I have been intentional about reducing my posts during my time on sabbatical. However when the news broke that the EY US firm had training that instructed women on how to act, dress and behave (around their male counterparts) I couldn’t hold my silence. This is a reflective piece that talks about what we can learn from the recent events, and how organisations and individuals can move forward from it.
Where are we on our journey of achieving gender equality in the workplace? And where did mine begin? Upon reflection, I realised my journey doesn’t fit into a beautifully curated story. It wasn’t through meeting an inspirational leader, attending a life changing seminar or from a club I chose to join at university. No. I, along with millions of women across the world, didn’t actually have the choice to care about it. It chose us, and this is how.
My experience in corporate started at the age of 16, where I began interning during my school holidays. By the age of 19 I’d worked across three countries, in multiple sectors and in vastly different organisations. Whilst my technical skillset and market understanding grew, I noticed (unknowingly at the time) I was also quick to learn how to navigate gender related situations. Situations that no textbook, class or peer could have prepared me for.
When it first happened, I was almost too shocked to process it. Them? They said that? Surely it’s a misunderstanding. Smile and brush it off. The next time, there are people around, and no one’s really doing or saying anything. Oh okay, maybe I’m asking for too much. I guess this is what the workplace is like.
And then there’s some sort of power dynamic going on that I can feel but can’t explain. It’s impacting my work, my morale and my confidence. But honestly, I don’t know what to say. And as with any repeated behaviour that’s not reprimanded, it becomes normalised.
From being spoken over, to being at the receiving end of questionable jokes, to being given secretarial tasks and asked to smile. To being excluded from key meetings, to tiptoeing around boys clubs, to being ignored during meetings. To being followed, stared at, to having uncomfortable advances. The list goes on.
Whether it’s fear, nerves or lack of knowledge on how to navigate these situations. It’s behaviour like this that slips through the cracks and seeps into all stages of our career. What’s the cost to the organisation? We lose those people. We lose expertise, talent and their untapped potential. What’s the cost to the people? They lose themselves, and the belief in their value to the organisation.
I’m not shocked that the EY US firm was also named as one of Forbes Top 100 employers for women in 2019. They have D&I teams in place, policies to drive inclusion and invest significantly in developing female talent. But the truth is, it’s the behaviour that happens behind closed doors that the workplace awards, the top employers and the inclusivity metrics don’t pick up.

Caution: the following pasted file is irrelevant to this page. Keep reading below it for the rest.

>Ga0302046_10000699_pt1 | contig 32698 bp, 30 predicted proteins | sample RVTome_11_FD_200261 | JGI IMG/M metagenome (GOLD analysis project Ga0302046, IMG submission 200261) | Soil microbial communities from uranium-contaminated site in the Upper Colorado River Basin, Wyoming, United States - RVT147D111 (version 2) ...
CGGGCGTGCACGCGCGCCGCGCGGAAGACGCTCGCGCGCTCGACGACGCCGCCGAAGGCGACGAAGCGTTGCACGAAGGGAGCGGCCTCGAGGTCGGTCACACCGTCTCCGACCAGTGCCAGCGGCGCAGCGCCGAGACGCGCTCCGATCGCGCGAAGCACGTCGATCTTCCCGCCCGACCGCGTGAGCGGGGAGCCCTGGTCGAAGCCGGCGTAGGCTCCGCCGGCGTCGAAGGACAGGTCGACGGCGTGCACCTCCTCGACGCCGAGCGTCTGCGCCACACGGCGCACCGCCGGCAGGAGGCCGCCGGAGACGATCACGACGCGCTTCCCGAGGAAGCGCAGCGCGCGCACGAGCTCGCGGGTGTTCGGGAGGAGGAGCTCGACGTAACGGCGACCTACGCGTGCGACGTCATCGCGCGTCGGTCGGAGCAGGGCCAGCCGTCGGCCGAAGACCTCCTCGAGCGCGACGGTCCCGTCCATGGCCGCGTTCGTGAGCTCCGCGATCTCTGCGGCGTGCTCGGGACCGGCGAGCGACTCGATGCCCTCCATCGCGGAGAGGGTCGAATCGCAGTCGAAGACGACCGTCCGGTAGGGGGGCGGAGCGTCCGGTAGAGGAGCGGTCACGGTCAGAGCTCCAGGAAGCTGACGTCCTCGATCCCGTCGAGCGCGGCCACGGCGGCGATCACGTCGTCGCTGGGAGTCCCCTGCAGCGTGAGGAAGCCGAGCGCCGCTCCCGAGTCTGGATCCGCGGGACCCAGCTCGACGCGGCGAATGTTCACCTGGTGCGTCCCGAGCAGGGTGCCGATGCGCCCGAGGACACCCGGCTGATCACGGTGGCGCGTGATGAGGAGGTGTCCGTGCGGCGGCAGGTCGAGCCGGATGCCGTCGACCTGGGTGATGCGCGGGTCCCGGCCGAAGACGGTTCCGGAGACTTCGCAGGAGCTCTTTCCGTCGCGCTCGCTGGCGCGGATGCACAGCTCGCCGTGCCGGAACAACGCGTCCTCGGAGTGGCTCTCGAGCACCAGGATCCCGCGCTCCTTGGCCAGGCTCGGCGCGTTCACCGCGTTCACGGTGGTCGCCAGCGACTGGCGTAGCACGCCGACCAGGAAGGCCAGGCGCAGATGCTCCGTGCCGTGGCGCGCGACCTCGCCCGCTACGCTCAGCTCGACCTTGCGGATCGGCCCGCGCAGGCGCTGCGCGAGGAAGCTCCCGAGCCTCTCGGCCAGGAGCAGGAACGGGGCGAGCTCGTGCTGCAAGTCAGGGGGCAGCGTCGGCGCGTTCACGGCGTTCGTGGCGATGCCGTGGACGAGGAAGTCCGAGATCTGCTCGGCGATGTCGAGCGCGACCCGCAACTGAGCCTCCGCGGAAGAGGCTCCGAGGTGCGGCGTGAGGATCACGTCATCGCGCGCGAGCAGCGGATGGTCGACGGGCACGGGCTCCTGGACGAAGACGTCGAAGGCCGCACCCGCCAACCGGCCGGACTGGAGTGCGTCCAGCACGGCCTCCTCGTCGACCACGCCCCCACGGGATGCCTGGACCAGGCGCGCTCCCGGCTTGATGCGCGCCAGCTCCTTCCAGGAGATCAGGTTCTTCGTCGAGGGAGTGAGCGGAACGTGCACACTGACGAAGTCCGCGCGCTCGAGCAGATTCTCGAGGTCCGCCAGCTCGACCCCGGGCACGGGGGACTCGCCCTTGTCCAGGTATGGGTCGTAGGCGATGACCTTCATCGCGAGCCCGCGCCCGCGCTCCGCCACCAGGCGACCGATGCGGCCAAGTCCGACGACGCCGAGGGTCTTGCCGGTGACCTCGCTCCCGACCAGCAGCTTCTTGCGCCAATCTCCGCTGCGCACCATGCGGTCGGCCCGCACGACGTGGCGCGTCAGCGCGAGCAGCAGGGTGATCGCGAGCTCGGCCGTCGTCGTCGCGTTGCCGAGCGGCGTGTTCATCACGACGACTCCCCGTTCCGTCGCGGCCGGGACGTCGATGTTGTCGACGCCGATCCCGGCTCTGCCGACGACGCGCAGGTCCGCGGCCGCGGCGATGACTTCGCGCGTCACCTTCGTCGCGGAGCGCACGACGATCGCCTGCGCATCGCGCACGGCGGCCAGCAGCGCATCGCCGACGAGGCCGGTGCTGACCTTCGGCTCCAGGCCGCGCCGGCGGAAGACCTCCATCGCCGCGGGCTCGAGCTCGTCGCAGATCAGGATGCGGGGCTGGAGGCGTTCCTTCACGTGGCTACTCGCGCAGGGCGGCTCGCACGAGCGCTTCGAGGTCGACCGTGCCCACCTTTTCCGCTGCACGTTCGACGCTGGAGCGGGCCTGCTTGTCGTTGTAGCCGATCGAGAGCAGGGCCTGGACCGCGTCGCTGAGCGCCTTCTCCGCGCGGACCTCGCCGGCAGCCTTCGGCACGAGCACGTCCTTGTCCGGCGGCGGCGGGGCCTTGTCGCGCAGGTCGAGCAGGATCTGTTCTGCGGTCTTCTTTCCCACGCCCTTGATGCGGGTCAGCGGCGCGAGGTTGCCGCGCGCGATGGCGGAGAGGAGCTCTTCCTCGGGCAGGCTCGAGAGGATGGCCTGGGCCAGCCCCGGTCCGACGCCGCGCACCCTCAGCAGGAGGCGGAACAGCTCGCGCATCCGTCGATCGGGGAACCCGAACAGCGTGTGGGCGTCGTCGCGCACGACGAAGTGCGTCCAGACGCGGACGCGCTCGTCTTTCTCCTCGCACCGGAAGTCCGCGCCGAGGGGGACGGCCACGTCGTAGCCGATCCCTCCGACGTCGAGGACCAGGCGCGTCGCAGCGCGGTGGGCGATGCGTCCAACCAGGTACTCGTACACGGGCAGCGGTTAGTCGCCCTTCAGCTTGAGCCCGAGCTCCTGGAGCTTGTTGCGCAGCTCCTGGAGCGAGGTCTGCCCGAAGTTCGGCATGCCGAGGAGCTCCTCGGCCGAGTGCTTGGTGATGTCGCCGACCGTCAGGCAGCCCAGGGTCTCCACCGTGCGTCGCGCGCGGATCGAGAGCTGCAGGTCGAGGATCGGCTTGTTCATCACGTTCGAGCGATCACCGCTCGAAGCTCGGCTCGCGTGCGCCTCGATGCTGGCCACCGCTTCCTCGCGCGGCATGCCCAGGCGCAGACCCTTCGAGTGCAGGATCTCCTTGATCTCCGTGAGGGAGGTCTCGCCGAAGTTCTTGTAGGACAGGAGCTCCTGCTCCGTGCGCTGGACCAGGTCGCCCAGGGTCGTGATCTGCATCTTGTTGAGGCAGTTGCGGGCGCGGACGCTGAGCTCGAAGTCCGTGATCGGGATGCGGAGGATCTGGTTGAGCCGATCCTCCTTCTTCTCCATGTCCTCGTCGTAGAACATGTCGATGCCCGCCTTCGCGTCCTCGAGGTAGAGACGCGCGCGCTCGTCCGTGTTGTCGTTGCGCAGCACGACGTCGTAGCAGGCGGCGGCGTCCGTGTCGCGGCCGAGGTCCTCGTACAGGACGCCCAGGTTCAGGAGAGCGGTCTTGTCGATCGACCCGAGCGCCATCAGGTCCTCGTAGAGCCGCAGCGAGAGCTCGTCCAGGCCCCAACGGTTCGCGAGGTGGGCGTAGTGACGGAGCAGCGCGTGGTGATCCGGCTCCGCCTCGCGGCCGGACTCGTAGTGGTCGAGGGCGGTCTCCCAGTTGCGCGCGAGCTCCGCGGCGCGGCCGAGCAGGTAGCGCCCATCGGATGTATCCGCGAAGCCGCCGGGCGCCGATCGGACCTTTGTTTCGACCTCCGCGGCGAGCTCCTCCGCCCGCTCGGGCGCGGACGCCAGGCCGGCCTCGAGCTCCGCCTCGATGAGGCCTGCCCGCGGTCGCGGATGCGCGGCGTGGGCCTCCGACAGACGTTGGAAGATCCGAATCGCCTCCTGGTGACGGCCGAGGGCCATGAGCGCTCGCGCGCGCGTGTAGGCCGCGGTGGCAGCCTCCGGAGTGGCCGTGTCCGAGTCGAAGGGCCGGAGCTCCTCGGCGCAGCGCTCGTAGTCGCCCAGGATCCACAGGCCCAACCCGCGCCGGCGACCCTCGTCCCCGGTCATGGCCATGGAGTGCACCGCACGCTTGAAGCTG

Whilst it’s easy to point fingers and get frustrated, I believe it’s global widespread problem we’re all still facing.
Don’t get me wrong, I don’t stand by their actions, it’s absolutely appalling behaviour. But, I don’t know of many large organisations that can say there isn’t any culturally or politically driven pockets within their organisation mirroring similar behaviour.
This is where I come to my next question, what do we do from here? We’re at the point where we need to start recognising that we messed up, and will continue to do so for a while. Because it’s the actions, decisions and norms created decades ago that are still impacting people today. We need to understand that it exists, rather than pretending otherwise.I do believe we need jolting headlines from the likes of EY, to assess what our actual current state is. We need the courage of individuals to speak out when things aren’t right, leaders to set firm standards in murky situations and a genuine commitment to driving equality from the ground up. So what can you do in all of this? When you walk into the office tomorrow look around you. Look at your teams, your leaders, your colleagues. Look at the women in your life who are, or at some point will be, in the workforce and ask yourself, is this the kind of organisation I want to leave for them?
If the answer is no, speak up and act on it. And it might be uncomfortable to start with, but know that achieving equality comes from change. And change comes from the courage we find in ourselves, in places we least expected and situations we never think we’d be in.
(The writer is Management Consultant at PwC – Australia | Diversity & Inclusion and Lead, Mental Health Facilitator.)